Val Emmich: The Book I Can't Live Without

Novelist Val Emmich says Steve Toltz’s debut novel taught him just how much damn fun reading fiction could be. It was also, he says, a helluva good story.

Photo Illustration by Elizabeth Brockway/The Daily Beast

I’ve always been a downer, but in my twenties I was truly unbearable. At 29, on a trip to Los Angeles, I visited a bookstore in search of a novel that would quell my loneliness. I found a thick bright-lettered hardcover called A Fraction of the Whole by debut author Steve Toltz. The flap copy described a protagonist who wasn’t sure whether to love or kill his father. I read this and handed over my money.

I’m pleased to report that I got what I paid for. The book made me feel better. But not in the way I expected.

The novel is chiefly concerned with twenty-something Jasper Dean and his father, Martin Dean, the most hated man in Australia. Other than that, the story is hard to convey. It’s sprawling and absurd and philosophical and heartbreaking. But what threw me most when I first read it, and why it’s stayed with me all these years later, was that reading it was so much damn fun.

Back in 2008, when I found the book, I never read for fun. I read to connect, learn, escape, unwind, and impress others. I read, most of all, to feel less alone. Fun, if I ever had it, was drinking with friends, having sex, playing video games, and jamming with my band. Did people actually have fun reading?

Yes! A Fraction of the Whole showed me that fun could indeed be had and reminded me that when I first fell in love with books I pretty much read only for fun. What happened to me? When had I turned so dour?

The novel is laugh-out-loud funny, but its humor amounts to a fraction of the whole of its fun quotient. For starters, it’s loaded with plot, the so-called enemy of serious literature. Stuff happens in this book. Big stuff. Betrayal, fraud, and as teased, patricide. Key characters are killed off by arson, suicide, and poison. A maid becomes the richest woman in the world. A lifelong convict publishes a handbook on crime. The action shifts from Australia to Paris to Thailand growing ever more farfetched and convoluted. I marvel at the gall of Toltz to even attempt such a yarn. I wish I’d done it first.

The narrative is relayed in first person by Jasper and Martin, two sorry fellows trying to make more of their lives but coming up embarrassingly short. Spending time in their exhaustive (and exhausting) minds is where the proper fun is had. The scope of their thoughts, mainly Martin’s, is what gives the novel its true breadth. Passages on death, immortality, God, depression, and madness are followed up with farcical one-liners that undercut the gravity of what we’ve just read. The conflicted mania of it all brings about a kind of euphoria. Martin’s description of how his mother must have felt reading to him every night when he was in his four-year coma (a five-page subplot that might elsewhere compose an entire novel) mirrors my experience of the book: “The agonizing delight of the reader who hears for the first time all the ramblings of the soul, and recognizes them as her own.”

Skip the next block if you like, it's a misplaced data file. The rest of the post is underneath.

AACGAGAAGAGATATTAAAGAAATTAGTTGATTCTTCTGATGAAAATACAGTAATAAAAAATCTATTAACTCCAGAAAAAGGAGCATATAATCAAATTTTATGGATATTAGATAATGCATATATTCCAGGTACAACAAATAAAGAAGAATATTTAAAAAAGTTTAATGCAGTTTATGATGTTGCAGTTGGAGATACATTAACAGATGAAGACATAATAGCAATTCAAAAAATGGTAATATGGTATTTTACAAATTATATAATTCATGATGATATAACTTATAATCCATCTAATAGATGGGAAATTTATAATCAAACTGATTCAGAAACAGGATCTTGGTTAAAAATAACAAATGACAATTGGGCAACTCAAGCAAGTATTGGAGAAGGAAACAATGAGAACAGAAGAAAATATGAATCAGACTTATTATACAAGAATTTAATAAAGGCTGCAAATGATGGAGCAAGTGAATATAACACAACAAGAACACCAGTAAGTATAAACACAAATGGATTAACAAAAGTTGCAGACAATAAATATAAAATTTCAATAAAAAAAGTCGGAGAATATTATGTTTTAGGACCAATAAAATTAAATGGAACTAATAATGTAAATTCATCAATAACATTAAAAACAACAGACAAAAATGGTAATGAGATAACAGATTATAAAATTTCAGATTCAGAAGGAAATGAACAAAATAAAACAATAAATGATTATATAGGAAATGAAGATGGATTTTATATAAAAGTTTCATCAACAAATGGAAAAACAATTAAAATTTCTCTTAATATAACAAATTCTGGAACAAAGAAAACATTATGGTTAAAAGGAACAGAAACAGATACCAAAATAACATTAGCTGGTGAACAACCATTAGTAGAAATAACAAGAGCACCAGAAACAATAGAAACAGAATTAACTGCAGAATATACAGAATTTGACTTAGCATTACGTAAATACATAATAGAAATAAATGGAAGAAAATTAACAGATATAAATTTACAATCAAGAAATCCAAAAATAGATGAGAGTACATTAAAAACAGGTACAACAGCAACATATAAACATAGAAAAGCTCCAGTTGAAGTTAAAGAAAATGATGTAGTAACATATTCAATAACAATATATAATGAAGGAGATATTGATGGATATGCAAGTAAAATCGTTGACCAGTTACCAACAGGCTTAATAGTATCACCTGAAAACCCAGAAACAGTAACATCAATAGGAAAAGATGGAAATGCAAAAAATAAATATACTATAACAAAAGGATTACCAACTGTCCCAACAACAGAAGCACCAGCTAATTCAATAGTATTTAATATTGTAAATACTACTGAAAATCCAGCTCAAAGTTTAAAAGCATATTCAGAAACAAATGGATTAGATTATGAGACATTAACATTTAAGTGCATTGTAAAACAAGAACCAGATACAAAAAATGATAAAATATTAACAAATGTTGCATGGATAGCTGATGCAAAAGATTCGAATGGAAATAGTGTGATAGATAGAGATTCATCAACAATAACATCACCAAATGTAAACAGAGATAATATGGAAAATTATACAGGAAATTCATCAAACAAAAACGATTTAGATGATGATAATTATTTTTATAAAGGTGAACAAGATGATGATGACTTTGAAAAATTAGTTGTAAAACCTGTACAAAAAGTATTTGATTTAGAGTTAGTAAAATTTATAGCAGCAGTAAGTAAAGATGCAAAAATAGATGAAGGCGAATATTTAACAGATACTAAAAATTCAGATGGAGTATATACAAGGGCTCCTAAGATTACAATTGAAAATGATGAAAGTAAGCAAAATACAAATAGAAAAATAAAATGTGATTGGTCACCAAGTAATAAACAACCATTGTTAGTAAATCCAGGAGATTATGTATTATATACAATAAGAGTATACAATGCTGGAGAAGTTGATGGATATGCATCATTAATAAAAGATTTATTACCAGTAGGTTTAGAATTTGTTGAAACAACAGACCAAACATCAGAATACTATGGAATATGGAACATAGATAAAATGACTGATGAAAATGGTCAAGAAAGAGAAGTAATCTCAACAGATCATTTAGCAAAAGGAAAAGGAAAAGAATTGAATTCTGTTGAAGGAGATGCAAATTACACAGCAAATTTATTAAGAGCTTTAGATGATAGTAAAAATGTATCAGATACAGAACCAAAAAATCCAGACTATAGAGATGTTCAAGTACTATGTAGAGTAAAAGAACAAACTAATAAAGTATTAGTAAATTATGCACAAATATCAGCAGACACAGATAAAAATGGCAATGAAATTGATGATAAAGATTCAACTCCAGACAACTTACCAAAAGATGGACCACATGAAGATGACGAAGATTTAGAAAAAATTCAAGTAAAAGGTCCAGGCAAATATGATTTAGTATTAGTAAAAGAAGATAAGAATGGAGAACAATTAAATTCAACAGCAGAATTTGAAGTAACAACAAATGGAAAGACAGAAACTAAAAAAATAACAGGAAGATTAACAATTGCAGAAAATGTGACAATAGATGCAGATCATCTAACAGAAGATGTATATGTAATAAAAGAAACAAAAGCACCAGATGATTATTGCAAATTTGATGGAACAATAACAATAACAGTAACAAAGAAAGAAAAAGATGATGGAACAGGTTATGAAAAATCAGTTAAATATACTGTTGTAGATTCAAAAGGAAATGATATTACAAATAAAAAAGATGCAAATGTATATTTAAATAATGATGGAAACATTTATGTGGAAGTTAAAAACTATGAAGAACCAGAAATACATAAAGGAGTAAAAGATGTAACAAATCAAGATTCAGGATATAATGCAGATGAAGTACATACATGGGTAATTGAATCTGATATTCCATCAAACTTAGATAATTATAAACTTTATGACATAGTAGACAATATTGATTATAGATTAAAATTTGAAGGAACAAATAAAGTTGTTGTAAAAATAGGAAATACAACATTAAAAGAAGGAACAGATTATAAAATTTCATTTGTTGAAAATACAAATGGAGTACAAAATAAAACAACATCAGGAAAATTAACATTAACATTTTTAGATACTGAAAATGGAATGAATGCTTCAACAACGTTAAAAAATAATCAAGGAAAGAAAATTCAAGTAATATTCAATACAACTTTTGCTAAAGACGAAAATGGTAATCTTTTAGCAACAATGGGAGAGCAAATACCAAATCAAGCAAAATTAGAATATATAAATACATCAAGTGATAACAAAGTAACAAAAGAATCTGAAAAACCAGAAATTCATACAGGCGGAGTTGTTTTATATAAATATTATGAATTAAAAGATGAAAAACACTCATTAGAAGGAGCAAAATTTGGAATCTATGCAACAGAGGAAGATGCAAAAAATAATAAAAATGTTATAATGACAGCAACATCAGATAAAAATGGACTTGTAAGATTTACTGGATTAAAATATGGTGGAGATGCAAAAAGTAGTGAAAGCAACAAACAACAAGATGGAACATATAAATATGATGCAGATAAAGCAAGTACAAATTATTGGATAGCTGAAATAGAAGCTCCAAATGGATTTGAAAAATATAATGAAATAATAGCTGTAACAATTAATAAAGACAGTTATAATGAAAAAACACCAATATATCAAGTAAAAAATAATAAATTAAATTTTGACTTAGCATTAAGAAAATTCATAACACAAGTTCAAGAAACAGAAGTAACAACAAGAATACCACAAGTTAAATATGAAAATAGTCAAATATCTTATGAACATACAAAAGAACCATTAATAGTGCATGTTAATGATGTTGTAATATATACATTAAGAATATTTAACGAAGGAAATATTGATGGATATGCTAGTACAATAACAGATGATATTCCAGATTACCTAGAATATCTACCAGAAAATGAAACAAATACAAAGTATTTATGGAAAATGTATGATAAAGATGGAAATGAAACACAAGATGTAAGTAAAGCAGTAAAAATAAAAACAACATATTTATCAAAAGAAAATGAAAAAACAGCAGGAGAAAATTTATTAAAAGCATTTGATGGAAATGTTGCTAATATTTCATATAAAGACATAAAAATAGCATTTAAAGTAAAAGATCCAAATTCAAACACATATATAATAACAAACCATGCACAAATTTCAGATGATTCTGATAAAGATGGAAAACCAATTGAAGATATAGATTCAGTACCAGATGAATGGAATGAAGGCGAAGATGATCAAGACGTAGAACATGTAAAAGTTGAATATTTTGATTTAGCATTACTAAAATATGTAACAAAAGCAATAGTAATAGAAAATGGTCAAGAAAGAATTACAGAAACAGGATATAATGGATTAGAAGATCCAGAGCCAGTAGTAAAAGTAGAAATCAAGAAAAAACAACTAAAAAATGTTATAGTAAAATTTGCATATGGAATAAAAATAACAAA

That’s another reason I read: to recognize myself. Not just the introspective part, but the silly side as well. Not just the me I am, but the me I was and the me I’ve yet to become. It’s all here in just over five hundred pages.

I originally grabbed the book because of its promised father-son conflict. My father has a few things in common with Martin Dean. He had a painful childhood. He’s an atheist with a bit of a Christ complex. Intelligent and well read. Empathetic. Depressed. But what really rings true is the overwhelming presence Martin has in Jasper’s life. How large he looms. Jasper’s main aspiration is not to turn into his father. That was mine too. Like Jasper, I haven’t totally succeeded. But I’ve also learned that it’s hardly a failure.

After Martin’s death, Jasper appreciates his pain-in-the-ass father for the unique creature he was. Still, he regrets that his father “never achieved unlonely aloneness.” In reading Toltz’s novel, I’m happy to say I have.

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Dubbed a "Renaissance Man" by the New York Post, Val Emmich is a writer, singer-songwriter, and actor. He has had recurring roles on Vinyl and Ugly Betty as well as a memorable guest role as Liz Lemon's coffee-boy fling, Jamie, on 30 Rock. Emmich lives in Jersey City, New Jersey, with his wife and their two children. The Reminders is his first novel.